IBRA under fire on severance pay
JAKARTA (JP): The Indonesian Bank Restructuring Agency (IBRA) has found itself in hot water after failing to answer the demands of the thousands of employees of the 38 closed banks for higher severance payments.
Thousands of laid-off employees have threatened streets protests if their demands for higher severance pay are not met.
"If the talks (with IBRA) remain deadlocked, we will hit the streets," Bimo Nugroho, an advocate for the estimated 25,000 bank workers, told journalists on Saturday.
Bimo, chairman of the Professional Society for Democracy, said the now-jobless bank workers and executives might also block account transfers if IBRA did not meet their demands for severance pays of up to 10 times the standard level as set by government regulations.
Pande Raja Silalahi, an economist at the Center for Strategic and International Studies, said on Saturday that if the severance pay snag continued it could jeopardize the country's bank restructuring program.
"The government or IBRA should have anticipated this. Even the press questioned the issue of compensation for bank employees prior to the closure of the banks," he told The Jakarta Post on the weekend.
He explained that the demands for higher severance payments were rational because the economy, particularly the banking sector, would continue to contract, making it extremely difficult for the redundant employees to find new jobs.
"The plight of the banking sector is not completely their (the employees') fault," he added.
Pande stressed that because the government had decided to close down the banks and guaranteed all deposits, it should also fulfill the demands for higher severance payments.
"The government must take full responsibility not just partially. IBRA has to be completely responsible for all the consequences of the bank liquidation scheme. And the problems must also be addressed quickly," he said.
The government closed down 38 ailing banks on March 13, resulting in at least 17,000 layoffs. The government guaranteed all deposits to prevent a rush on the banks and promised that depositors could withdraw their money, starting March 16, at the government-appointed banks.
But many depositors have not been able to make withdrawals as thousands of employees at the closed banks refused to verify their bank accounts until demands for additional compensation from the bank owners were satisfied.
Based on Ministry of Manpower Decree No. 3/1996, employees who worked for less than one year would receive two months' salary as severance pay, while those having worked for four years or longer would be entitled to 10 months' salary.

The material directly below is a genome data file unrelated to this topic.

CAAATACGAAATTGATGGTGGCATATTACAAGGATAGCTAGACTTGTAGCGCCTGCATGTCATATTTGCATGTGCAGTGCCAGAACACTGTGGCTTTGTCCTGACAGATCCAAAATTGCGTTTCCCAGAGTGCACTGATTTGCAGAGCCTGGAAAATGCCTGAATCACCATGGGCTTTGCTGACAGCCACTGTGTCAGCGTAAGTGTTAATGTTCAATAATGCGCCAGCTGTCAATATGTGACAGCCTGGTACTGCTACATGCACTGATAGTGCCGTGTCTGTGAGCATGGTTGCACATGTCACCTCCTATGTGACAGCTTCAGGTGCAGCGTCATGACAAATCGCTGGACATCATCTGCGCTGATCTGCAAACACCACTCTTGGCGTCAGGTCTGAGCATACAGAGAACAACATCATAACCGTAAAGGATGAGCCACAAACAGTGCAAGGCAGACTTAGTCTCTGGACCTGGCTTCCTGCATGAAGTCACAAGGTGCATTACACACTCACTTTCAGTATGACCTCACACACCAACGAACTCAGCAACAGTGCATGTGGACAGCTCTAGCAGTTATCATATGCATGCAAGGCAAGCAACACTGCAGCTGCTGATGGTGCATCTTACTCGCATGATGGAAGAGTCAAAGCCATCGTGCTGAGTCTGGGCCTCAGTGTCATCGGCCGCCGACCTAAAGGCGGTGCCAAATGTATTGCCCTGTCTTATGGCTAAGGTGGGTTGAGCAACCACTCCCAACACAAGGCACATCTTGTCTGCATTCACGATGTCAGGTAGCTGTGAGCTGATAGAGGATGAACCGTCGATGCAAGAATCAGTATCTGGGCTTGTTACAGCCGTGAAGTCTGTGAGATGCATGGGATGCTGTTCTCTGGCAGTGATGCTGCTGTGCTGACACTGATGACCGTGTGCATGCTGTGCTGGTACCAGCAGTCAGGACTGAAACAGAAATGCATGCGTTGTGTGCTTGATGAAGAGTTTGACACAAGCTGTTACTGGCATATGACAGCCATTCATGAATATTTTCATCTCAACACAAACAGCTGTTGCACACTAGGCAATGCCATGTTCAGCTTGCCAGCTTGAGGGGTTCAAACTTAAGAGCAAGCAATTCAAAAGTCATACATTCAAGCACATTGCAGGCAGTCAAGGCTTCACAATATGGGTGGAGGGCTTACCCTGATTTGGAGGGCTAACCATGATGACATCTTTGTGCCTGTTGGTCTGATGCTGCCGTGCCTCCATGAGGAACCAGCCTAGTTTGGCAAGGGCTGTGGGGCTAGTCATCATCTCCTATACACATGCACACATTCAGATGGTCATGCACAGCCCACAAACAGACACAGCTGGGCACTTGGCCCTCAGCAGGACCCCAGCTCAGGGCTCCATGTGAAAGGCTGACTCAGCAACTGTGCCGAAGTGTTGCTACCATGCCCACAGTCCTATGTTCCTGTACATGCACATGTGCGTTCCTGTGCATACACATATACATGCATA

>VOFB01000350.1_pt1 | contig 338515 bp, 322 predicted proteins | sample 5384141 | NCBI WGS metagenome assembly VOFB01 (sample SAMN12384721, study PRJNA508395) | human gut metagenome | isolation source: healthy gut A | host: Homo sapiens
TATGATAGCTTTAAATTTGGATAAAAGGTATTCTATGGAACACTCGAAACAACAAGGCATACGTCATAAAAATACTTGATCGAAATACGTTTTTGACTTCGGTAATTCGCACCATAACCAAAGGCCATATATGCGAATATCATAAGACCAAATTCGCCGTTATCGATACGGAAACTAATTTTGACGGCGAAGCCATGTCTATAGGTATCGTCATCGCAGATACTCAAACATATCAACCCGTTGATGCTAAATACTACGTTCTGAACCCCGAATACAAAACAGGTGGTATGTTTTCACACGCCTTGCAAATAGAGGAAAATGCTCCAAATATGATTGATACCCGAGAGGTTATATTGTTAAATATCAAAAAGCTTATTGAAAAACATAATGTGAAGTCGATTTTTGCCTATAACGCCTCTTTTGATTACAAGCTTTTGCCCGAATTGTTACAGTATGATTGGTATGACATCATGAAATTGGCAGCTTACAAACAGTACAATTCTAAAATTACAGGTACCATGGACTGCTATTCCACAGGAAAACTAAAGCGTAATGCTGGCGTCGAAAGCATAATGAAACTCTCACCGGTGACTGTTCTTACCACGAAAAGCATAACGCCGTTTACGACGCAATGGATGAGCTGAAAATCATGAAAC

The employees, however, deemed the amount too small and asked for more from the former owners of the banks.
"I think the demands of the employees are just logical. The government has failed to anticipate this problem," said Didik J. Rachbini, an economist at the Institute for the Development of Economics and Finance (INDEF).
He said the bank restructuring program designed by the government and the International Monetary Fund (IMF) was weak from the start, pointing out that the program failed to differentiate between banks hampered by unsound practices and those suffering from the economic crisis.
"The government and the IMF have also disregarded public opinion," said Didik, who is also a member of the People's Consultative Assembly (MPR).
"This is a valuable lesson for the government," Pande said, saying that guaranteeing deposits was not enough, but that an acceptable compensation package must also be guaranteed in the bank liquidation measures.
Pande said that if the problem drags on, the government may face difficulties closing down other banks on April 21, the deadline for surviving banks to come up with 20 percent of the recapitalization funds or face closure, as the public may not trust the deposits guarantee any longer.
"IBRA should have asked the bank owners to make negotiations from the start," he said.
IBRA deputy chairman Eko Budianto Santoso said on Friday the bank owners were willing to negotiate with their former employees but demanded a "peaceful and nonviolent" discussion.
The bank owners were earlier reported to have met with IBRA senior officials to discuss the problems.
Eko warned the employees to be realistic and not to violate the law when expressing their demands.
He added that they currently remained as employees of the banks, which are still obliged to provide service to their customers. (rei)
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